Polyol pathway

From Wikipedia, the free encyclopedia

The polyol pathway is a two-step process that converts glucose to fructose.[1] In this pathway glucose is reduced to sorbitol, which is subsequently oxidized to fructose. It is also called the sorbitol-aldose reductase pathway.

The pathway is implicated in diabetic complications, especially in microvascular damage to the retina,[2] kidney,[3] and nerves.[4]

Sorbitol cannot cross cell membranes, and, when it accumulates, it produces osmotic stresses on cells by drawing water into the insulin-independent tissues.[5]


The polyol metabolic pathway.[6]

Cells use glucose for energy. This normally occurs by phosphorylation from the enzyme hexokinase. However, if large amounts of glucose are present (as in diabetes mellitus), hexokinase becomes saturated and the excess glucose enters the polyol pathway when aldose reductase reduces it to sorbitol. This reaction oxidizes NADPH to NADP+. Sorbitol dehydrogenase can then oxidize sorbitol to fructose, which produces NADH from NAD+. Hexokinase can return the molecule to the glycolysis pathway by phosphorylating fructose to form fructose-6-phosphate. However, in uncontrolled diabetics that have high blood glucose - more than the glycolysis pathway can handle - the reactions mass balance ultimately favors the production of sorbitol.[6]

Activation of the polyol pathway results in a decrease of reduced NADPH and oxidized NAD+; these are necessary co-factors in redox reactions throughout the body, and under normal conditions they are not interchangeable. The decreased concentration of these NADPH leads to decreased synthesis of reduced glutathione, nitric oxide, myo-inositol, and taurine. Myo-inositol is particularly required for the normal function of nerves. Sorbitol may also glycate nitrogens on proteins, such as collagen, and the products of these glycations are referred-to as AGEs - advanced glycation end-products. AGEs are thought to cause disease in the human body, one effect of which is mediated by RAGE (receptor for advanced glycation end-products) and the ensuing inflammatory responses induced. They are seen in the hemoglobin A1C tests performed on known diabetics to assess their levels of glucose control.[6]


While most cells require the action of insulin for glucose to gain entry into the cell, the cells of the retina, kidney, and nervous tissues are insulin-independent, so glucose moves freely across the cell membrane, regardless of the action of insulin. The cells will use glucose for energy as normal, and any glucose not used for energy will enter the polyol pathway. When blood glucose is normal (about 100 mg/dL or 5.5 mmol/L), this interchange causes no problems, as aldose reductase has a low affinity for glucose at normal concentrations.[citation needed]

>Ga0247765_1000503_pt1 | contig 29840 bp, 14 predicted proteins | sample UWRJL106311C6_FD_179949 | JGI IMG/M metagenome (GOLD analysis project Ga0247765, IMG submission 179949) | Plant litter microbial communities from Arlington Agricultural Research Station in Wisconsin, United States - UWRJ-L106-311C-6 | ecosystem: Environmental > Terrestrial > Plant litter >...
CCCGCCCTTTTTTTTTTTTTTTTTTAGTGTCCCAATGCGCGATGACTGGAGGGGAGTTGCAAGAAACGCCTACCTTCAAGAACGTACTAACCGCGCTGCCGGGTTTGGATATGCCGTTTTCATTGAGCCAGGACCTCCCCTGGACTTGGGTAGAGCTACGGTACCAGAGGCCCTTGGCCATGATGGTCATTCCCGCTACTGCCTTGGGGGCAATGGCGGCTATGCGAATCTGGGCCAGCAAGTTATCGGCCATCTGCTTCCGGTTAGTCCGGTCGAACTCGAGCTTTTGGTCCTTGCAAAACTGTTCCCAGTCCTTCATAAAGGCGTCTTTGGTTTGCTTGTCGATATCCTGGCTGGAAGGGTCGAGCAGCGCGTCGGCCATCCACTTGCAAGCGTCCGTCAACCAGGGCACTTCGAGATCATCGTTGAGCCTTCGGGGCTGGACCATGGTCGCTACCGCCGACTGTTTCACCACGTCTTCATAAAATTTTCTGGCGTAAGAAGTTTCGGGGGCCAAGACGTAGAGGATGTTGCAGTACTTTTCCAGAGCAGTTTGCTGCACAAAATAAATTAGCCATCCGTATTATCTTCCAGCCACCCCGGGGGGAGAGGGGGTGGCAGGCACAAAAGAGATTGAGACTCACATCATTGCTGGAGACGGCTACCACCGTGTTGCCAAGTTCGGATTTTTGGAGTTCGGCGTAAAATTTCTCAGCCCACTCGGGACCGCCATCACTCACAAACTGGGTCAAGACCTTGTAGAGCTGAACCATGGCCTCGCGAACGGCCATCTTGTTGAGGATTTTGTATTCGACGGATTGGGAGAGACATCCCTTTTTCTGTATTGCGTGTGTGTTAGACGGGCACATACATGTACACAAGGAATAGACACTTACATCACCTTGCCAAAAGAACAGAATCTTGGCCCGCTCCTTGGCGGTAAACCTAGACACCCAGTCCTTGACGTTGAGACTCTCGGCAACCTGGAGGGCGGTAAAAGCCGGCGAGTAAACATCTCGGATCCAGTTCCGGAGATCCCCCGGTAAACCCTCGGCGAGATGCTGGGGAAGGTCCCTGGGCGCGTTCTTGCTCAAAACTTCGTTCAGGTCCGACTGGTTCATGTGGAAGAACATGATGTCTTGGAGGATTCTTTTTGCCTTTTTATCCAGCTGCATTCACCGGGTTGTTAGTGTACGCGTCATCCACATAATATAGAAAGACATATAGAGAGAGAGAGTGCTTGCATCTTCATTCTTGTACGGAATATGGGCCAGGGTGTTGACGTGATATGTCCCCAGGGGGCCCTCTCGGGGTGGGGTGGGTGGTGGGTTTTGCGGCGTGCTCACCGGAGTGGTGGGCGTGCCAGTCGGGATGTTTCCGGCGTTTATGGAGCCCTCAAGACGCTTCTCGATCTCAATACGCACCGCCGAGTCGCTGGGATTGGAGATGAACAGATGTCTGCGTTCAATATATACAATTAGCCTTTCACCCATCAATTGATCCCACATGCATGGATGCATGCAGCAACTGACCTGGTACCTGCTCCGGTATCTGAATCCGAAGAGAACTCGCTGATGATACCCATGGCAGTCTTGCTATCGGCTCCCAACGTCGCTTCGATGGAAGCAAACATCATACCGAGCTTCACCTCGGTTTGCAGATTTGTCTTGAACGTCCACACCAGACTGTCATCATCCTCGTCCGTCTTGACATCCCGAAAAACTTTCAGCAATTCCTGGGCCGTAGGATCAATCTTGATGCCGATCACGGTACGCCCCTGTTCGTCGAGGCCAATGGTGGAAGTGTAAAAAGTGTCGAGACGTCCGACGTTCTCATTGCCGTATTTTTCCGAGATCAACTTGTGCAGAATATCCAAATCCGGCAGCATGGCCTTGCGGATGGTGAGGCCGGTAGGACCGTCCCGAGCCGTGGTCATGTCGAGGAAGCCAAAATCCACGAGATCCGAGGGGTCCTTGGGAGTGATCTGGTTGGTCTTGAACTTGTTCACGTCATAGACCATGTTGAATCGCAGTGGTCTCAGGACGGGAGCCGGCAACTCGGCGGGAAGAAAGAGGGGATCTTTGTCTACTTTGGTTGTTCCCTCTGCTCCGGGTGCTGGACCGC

In a hyperglycemic state, the affinity of aldose reductase for glucose rises, causing much sorbitol to accumulate, and using much more NADPH, leaving less NADPH for other processes of cellular metabolism.[7] This change of affinity is what is meant by activation of the pathway. The amount of sorbitol that accumulates, however, may not be sufficient to cause osmotic influx of water.

NADPH acts to promote nitric oxide production and glutathione reduction, and its deficiency will cause glutathione deficiency. A glutathione deficiency, congenital or acquired, can lead to hemolysis caused by oxidative stress. Nitric oxide is one of the important vasodilators in blood vessels. Therefore, NADPH prevents reactive oxygen species from accumulating and damaging cells.[6]

Excessive activation of the polyol pathway increases intracellular and extracellular sorbitol concentrations, increased concentrations of reactive oxygen species, and decreased concentrations of nitric oxide and glutathione. Each of these imbalances can damage cells; in diabetes there are several acting together. It has not been conclusively determined that activating the polyol pathway damages the microvascular systems.[6]


  1. ^ Bonnefont-Rousselot D (September 2002). "Glucose and reactive oxygen species". Current Opinion in Clinical Nutrition and Metabolic Care. 5 (5): 561–8. doi:10.1097/00075197-200209000-00016. PMID 12172481. S2CID 20485164.
  2. ^ Behl T, Kaur I, Kotwani A (2016). "Implication of oxidative stress in progression of diabetic retinopathy". Survey of Ophthalmology. 61 (2): 187–96. doi:10.1016/j.survophthal.2015.06.001. PMID 26074354.
  3. ^ Forbes JM, Coughlan MT, Cooper ME (June 2008). "Oxidative stress as a major culprit in kidney disease in diabetes". Diabetes. 57 (6): 1446–54. doi:10.2337/db08-0057. PMID 18511445.
  4. ^ Javed S, Petropoulos IN, Alam U, Malik RA (January 2015). "Treatment of painful diabetic neuropathy". Therapeutic Advances in Chronic Disease. 6 (1): 15–28. doi:10.1177/2040622314552071. PMC 4269610. PMID 25553239.
  5. ^ Jedziniak JA, Chylack LT, Cheng HM, Gillis MK, Kalustian AA, Tung WH (March 1981). "The sorbitol pathway in the human lens: aldose reductase and polyol dehydrogenase". Investigative Ophthalmology & Visual Science. 20 (3): 314–26. PMID 6782033.
  6. ^ a b c d e Michael Brownlee (2005). "The pathobiology of diabetic complications: A unifying mechanism". Diabetes. 54 (6): 1615–1625. doi:10.2337/diabetes.54.6.1615. PMID 15919781.
  7. ^ Brownlee M (December 2001). "Biochemistry and molecular cell biology of diabetic complications". Nature. 414 (6865): 813–20. Bibcode:2001Natur.414..813B. doi:10.1038/414813a. PMID 11742414. S2CID 4396508.

Further references[edit]

  • Harper's Illustrated Biochemistry(Published by LANGE)
  • Dinesh Puri's Medical Biochemistry(Published by ELSEVIER)